So any soldier who walks into one of the several medical clinics at Fort Campbell, whether it's for a twisted ankle or trouble sleeping, is screened for depression and PTSD symptoms.

Among the Army suicides reported for June, 11 were Guard or Reserve members who were not activated at the time, but included seven who had been previously deployed to Iraq or Afghanistan.

Of the 32 cases, only four have been confirmed suicides, while official rulings are still pending on the remaining 28. In the past, nearly all of those reported suicides were eventually confirmed.

The Associated Press contributed to this report.

Video: Combating a rise in Army suicides

  1. Transcript of: Combating a rise in Army suicides

    BRIAN WILLIAMS, anchor: We've learned a terrible statistic this country this week. It is a grim new record for America . In the month of June, 32 suicides among US soldiers . It's part of a significant uptick since the start of the year. It's happening in the midst of two wars that the US Army is fighting, and despite a huge campaign to stop it. Our report tonight from our Pentagon correspondent Jim Miklaszewski .

    JIM MIKLASZEWSKI reporting: In April , Army Specialist Jesse Huff went to the Veterans Medical Center in Dayton , Ohio , seeking help, Instead, the 27-year-old Iraq veteran, suffering from combat wounds and deep depression, shot and killed himself on the front steps. For the Army , it's an agonizing trend. Last month alone set a tragic record for suicides, more than one per day. Multiple combat tours, a bad economy and family troubles all create incredible stress on today's soldier.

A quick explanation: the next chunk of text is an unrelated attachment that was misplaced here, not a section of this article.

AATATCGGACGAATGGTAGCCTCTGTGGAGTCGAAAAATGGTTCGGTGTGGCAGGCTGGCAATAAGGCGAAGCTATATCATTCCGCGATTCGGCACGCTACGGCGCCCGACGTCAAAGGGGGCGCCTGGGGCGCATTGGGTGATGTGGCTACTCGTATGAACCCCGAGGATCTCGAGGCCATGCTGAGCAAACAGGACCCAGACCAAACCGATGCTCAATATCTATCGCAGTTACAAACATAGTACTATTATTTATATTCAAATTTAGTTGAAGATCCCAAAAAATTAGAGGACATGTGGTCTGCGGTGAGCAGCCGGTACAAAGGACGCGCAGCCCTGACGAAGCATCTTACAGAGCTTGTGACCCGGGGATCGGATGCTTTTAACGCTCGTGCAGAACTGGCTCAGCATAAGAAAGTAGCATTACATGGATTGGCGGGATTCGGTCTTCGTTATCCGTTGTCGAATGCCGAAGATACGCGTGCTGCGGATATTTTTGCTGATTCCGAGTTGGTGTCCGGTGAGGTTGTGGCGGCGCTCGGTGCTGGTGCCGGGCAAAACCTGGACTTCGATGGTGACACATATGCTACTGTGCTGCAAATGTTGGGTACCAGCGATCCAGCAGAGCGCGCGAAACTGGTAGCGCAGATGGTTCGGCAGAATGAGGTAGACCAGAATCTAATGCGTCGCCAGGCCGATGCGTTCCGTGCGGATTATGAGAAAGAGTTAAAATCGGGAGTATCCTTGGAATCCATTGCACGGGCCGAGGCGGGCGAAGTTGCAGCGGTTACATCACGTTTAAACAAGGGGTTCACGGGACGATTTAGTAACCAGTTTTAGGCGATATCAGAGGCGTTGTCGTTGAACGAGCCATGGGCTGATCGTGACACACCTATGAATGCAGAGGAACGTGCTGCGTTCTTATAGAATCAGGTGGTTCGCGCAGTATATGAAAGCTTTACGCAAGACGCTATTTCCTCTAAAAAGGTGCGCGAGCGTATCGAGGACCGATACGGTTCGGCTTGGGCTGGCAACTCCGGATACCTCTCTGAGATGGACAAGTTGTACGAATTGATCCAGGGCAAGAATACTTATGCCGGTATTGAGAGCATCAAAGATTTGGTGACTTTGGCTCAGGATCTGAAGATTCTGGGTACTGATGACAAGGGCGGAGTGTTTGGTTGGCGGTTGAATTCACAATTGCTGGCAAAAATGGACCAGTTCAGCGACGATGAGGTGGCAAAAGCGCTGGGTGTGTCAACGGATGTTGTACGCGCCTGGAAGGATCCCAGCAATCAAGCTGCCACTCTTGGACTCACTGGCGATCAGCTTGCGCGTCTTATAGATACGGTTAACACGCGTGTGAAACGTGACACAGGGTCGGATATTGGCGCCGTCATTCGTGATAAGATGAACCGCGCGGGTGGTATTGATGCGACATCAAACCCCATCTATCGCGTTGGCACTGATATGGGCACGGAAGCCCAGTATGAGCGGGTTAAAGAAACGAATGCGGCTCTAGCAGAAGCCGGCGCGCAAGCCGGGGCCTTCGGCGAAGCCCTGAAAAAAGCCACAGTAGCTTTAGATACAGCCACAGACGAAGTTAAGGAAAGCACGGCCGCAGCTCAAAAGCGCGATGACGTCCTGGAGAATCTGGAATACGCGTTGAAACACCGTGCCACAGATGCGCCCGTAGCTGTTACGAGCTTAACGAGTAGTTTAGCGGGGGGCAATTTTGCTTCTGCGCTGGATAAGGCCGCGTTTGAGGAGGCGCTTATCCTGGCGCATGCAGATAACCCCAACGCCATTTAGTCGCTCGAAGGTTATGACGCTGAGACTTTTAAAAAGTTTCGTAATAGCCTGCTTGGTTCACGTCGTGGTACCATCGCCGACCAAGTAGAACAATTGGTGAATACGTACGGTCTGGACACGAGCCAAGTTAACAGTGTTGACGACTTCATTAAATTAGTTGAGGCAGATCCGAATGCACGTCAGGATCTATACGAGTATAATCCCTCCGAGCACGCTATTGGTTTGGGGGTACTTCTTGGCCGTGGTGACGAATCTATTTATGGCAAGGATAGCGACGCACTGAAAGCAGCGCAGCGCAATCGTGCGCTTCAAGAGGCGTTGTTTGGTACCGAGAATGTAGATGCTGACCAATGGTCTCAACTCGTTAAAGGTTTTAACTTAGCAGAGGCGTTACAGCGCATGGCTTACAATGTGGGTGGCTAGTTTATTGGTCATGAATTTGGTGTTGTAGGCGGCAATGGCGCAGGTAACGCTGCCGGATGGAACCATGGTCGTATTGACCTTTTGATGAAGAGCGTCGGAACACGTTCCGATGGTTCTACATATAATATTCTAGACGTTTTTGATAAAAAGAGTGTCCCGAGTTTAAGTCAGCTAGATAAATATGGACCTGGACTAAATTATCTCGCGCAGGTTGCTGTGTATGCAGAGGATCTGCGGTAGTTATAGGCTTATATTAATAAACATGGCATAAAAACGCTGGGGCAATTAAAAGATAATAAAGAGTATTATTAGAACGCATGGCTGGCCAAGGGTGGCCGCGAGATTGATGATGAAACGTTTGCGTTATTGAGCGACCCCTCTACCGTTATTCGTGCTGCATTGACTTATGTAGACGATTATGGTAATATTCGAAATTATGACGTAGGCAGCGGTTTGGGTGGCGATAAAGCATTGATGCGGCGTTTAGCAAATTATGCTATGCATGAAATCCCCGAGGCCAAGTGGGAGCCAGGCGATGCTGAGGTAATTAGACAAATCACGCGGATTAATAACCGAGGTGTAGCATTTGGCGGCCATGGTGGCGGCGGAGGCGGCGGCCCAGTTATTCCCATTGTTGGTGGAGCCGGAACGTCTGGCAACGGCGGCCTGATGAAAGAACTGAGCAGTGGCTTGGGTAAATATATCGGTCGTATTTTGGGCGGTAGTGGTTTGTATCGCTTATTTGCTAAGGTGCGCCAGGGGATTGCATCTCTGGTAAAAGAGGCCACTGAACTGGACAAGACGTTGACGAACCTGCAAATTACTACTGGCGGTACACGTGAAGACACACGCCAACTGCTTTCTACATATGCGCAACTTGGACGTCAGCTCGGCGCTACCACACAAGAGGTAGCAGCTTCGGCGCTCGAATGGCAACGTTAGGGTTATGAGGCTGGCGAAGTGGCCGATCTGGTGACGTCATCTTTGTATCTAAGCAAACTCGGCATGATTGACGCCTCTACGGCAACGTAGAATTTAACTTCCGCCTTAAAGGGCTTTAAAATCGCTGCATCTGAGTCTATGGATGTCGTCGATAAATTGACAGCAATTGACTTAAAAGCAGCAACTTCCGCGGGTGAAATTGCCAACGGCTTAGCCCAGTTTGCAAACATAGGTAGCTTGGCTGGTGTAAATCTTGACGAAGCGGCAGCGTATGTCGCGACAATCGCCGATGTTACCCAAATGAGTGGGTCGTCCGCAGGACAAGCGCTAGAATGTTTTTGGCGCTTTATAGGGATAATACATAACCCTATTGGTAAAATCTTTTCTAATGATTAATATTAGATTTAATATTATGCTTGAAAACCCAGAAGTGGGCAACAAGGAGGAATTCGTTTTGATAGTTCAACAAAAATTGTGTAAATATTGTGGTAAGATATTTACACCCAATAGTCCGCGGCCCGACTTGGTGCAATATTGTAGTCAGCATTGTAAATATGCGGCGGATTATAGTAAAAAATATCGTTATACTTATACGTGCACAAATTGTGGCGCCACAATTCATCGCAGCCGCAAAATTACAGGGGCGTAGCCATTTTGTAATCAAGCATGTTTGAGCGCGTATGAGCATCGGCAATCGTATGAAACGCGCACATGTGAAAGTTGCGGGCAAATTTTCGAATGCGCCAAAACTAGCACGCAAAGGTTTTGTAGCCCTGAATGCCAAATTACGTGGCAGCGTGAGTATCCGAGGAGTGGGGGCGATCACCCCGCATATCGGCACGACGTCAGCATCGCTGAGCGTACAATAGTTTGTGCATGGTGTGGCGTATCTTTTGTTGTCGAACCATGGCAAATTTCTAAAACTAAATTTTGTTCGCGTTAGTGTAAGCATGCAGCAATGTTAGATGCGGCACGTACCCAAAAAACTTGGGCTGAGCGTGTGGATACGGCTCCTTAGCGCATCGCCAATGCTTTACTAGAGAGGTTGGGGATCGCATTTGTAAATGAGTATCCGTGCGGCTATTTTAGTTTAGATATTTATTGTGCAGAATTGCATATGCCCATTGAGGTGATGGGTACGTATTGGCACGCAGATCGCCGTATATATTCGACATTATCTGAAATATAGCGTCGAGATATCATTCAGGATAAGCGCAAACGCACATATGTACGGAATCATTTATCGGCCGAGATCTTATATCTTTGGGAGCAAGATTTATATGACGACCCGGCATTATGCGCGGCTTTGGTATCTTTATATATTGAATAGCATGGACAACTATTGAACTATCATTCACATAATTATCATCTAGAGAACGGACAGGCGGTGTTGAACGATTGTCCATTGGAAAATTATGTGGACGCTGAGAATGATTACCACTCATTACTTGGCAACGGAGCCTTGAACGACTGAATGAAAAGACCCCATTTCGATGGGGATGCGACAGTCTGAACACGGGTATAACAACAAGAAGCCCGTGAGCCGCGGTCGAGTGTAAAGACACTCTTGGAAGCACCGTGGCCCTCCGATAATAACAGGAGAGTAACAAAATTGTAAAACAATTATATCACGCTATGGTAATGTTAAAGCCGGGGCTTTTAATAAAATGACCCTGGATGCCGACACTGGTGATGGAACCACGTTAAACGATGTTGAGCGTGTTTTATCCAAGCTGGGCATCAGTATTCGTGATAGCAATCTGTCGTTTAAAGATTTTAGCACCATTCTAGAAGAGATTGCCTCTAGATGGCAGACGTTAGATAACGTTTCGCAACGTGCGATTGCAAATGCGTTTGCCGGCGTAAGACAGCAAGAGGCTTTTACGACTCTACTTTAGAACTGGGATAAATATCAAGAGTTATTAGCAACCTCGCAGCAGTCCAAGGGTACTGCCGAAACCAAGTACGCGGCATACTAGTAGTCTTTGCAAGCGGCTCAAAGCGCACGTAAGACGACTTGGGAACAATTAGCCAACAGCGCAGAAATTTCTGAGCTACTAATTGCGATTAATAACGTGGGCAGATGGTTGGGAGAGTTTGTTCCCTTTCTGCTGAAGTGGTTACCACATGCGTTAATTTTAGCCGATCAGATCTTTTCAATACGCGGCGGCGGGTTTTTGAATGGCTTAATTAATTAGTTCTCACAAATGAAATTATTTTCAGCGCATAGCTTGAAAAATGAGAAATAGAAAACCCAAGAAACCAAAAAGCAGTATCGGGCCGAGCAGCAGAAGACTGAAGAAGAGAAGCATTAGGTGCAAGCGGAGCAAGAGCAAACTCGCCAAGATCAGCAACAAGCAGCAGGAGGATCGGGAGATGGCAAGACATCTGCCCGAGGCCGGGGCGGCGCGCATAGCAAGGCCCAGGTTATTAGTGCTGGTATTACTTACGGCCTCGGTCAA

General PETER CHIARELLI (Army Vice Chief of Staff): In a six-year period a young man or a young woman can have as many stressors than a normal American has throughout their entire life.

    MIKLASZEWSKI: Tom Kelley received a Medal of Honor for valor in Vietnam and now counsels troubled soldiers . He believes that coming home can actually be more stressful than combat.

    Mr. TOM KELLEY: I think the readjustment stress, to me, is a much bigger factor in leading to suicides, the feeling of hopelessness, that they can't get their life back together. And that's where we step in and try to help them get their life back together.

    MIKLASZEWSKI: Army Sergeant Coleman Bean committed suicide after two combat tours in Iraq . His mother, Linda , has launched a personal crusade to see that every soldier and veteran get the best possible medical help and counseling the military can provide.

    LINDA: It shouldn't be the job of veterans to figure out how to help veterans. We're the ones who owe them the duty.

    MIKLASZEWSKI: The Army does have its own campaign to combat suicides, aggressively pushing soldiers to seek counseling at the slightest sign of trouble. A new training video offers chilling accounts from soldiers pulled back from the brink.

    Unidentified Man: I grabbed the rifle off the wall, put my rifle up to my chin, put it on semi and I pulled the trigger.

    MIKLASZEWSKI: Even Medal of Honor recipients have banded together to put out

    the word: if in trouble, get help.

    Mr. JACK JACOBS (Medal of Honor Recipient, Army): The tools and the resources are here now.

    Mr. TOMMY NORRIS (Medal of Honor Recipient, Navy): Make use of those services and stay strong.

    MIKLASZEWSKI: They'll need it as combat operations ramp up in Afghanistan , and all that stress right along with it. Jim Miklaszewski ,